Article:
With NINE DAYS, we are offered a metaphysical cosmology that reconciles why there is evil in the world with a need to believe that someone or something, somewhere, is watching over us and cares about what he or she or it sees. It is a devilishly complicated question, but filmmaker Edson Oda tackles it with poetic grace mixed with a bittersweet melancholy. He also maintains an air of mystery.
The premise reveals itself gradually as we absorb how Will (Winston Duke) spends time in his isolated beachfront cottage in front of multiple televisions, the kind with massive tubes, watching video tapes of people’s lives from their point of view. Will is taking notes as his VCRs record every moment, big and small, of their lives, reacting with professional detachment until one of them, a violin prodigy on her way to play a concerto is killed in a car crash under suspicious circumstances. He’s not alone when it happens. Kyo (Benedict Wong), his professional advisor and personal friend, is there, too, in order to see the performance, and, after the accident, offer consolation and the observation that the next day will be a busy one for Will.
On the morrow, six candidates for a life on earth arrive at Will’s isolated arts-and-crafts cottage one at a time. He will be evaluating them over the course of nine days in order to choose a replacement for the violinist, whose screen has gone blank. The candidates, though all adults of various ages, are actually conscious entities only a few hours old, and all eager for the opportunity to experience what it’s like to be alive, as Will once was.
Using the idiom of a job interview, each candidate is put through a series of tests, from picking their most and least favorite moments from what they see on Will’s screens, to deciding what action to take in a hypothetical, and impossible, situation involving life and death.
The candidates represent a cross-section of humanity, from the sensitive artist Mike (David Rysdahl) who doesn’t think is talent is worth sharing, to Emma (Zazie Beetz), as the only candidate to show up late, and who asks to choose her own name rather than have Will assign her one. She’s also the only one to question everything, including why Will won’t eat a peach, the which she does with great relish, even though in this place there is no such thing as hunger, but there is eating. It makes her stand out from the others, and putting Will on his guard about her, while charming Kyo, who increasingly chafes at not being able to make the final decision about who will earn the right to life.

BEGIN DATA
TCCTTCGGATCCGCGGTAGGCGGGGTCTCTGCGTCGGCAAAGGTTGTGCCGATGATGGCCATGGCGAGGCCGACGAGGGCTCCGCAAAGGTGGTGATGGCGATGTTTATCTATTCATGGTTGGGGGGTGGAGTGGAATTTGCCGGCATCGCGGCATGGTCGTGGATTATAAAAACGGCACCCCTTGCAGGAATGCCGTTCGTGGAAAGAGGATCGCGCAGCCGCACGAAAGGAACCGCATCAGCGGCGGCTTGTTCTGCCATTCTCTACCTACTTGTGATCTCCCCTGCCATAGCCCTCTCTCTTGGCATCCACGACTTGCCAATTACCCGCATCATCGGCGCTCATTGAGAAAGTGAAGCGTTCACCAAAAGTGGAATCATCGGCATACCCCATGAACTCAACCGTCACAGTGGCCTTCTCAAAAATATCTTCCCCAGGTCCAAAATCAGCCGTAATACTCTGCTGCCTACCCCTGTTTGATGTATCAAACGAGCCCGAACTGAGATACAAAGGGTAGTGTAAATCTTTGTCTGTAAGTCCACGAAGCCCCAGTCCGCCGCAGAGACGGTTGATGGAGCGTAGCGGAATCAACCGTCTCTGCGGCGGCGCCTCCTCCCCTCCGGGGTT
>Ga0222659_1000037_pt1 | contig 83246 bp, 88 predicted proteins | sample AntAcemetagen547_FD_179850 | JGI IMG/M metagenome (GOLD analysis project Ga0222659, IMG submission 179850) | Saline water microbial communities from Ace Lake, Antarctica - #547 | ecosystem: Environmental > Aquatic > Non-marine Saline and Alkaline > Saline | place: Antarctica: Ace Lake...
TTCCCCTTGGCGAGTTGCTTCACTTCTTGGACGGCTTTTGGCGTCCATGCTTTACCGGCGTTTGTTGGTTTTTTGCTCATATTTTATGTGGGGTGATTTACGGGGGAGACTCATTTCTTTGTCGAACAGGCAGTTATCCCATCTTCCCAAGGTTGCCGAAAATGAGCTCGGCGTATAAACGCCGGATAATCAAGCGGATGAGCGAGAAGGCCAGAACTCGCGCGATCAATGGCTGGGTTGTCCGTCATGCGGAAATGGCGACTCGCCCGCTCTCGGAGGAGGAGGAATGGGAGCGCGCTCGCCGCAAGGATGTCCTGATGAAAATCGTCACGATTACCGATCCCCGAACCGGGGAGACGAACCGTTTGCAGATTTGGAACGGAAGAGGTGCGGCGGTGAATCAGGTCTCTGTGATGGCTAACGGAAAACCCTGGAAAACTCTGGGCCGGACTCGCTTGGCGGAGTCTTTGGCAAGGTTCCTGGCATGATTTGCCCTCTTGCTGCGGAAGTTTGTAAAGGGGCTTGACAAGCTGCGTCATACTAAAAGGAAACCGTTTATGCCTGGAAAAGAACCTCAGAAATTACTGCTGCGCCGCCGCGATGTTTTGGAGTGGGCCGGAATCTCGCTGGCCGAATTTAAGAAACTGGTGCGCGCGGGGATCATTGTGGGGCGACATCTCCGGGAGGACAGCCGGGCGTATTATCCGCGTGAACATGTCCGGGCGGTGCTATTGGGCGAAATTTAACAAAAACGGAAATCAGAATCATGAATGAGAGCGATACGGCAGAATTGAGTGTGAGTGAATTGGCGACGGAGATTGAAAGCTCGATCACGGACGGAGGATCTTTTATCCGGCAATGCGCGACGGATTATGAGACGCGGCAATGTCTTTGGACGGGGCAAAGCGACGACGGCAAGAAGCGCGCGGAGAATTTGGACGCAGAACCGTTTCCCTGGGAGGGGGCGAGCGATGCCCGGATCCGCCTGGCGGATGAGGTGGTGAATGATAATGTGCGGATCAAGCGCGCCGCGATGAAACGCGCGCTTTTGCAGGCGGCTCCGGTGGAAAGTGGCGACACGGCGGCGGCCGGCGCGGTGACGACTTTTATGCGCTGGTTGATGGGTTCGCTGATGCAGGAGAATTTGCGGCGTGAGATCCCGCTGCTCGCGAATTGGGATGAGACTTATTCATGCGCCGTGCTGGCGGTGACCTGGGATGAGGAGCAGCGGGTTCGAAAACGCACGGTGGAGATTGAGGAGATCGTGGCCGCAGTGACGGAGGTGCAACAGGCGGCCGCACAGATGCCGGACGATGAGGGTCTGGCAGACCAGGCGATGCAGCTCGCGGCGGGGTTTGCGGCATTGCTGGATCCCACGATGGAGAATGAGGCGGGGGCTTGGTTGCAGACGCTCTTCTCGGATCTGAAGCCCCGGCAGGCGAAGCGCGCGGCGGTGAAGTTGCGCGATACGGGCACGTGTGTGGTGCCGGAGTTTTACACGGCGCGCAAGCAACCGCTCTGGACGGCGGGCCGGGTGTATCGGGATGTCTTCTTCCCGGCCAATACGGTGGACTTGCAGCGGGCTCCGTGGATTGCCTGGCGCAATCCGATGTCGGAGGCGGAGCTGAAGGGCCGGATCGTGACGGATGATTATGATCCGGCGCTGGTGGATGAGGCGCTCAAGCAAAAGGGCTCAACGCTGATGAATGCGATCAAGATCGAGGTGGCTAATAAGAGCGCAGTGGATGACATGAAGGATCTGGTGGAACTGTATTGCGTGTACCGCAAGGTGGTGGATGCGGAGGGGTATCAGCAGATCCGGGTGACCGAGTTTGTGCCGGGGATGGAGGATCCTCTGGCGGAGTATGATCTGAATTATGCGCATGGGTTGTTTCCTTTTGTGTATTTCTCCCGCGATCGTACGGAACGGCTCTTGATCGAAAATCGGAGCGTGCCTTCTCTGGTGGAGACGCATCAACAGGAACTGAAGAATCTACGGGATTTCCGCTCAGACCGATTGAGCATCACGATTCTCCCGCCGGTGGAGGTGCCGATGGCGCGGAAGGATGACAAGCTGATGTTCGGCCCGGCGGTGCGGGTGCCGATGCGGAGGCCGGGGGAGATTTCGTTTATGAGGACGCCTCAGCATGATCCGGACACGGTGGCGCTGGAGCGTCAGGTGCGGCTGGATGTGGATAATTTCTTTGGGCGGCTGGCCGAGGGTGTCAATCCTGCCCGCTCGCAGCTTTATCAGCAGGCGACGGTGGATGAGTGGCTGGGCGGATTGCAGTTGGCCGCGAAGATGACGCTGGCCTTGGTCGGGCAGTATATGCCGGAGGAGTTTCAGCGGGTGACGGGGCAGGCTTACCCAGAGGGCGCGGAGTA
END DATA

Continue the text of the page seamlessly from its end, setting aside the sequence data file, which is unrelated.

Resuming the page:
Oda makes each of the candidates appealing, yet also somehow innately flawed. Even Alexander (Tony Hale in a masterfully poignant performance), who presents himself as a sweet guy eager to please only to unravel into anger and pettiness, fails to put us off entirely, so carefully is his humanity conceived by Oda and portrayed by Hale. That only one will be selected while the others are doomed to non-existence thus becomes a wrenching situation. There is small comfort, but worth grasping onto, even as Will is dealing with the demons of his own incarnation and what may have been a bad choice in selecting the violinist from a previous batch of candidates. As he explains to the first candidate eliminated, it’s not the time you’ve spent as a conscious entity, it’s how you’ve spent that time. We are never told why only one can be chosen, nor why extra candidates are created, though as the story progresses, we begin to question if the process of choosing is more than a mere one-way process.
As is to be expected, there is much celebration of tiny moments, and their importance in the scheme of things, with a day on the beach or a ride through falling cherry blossoms presented as momentous occasions of both profound beauty and meaning. There is, as is also to be expected, much philosophizing about the meaning of life. Yet, the latter is never pedantic, and with Will taking the loss of his violinist too much to heart, takes on a very personal cast. Even if those watching and caring are neither omnipotent nor omniscient, there is a comfort in a universe that is not disinterested.
NINE DAYS does not presume to give us all the answers to time and space, but it does posit, without judgement and without pretention, what it means to live meaningfully, even in a state that is neither alive nor dead.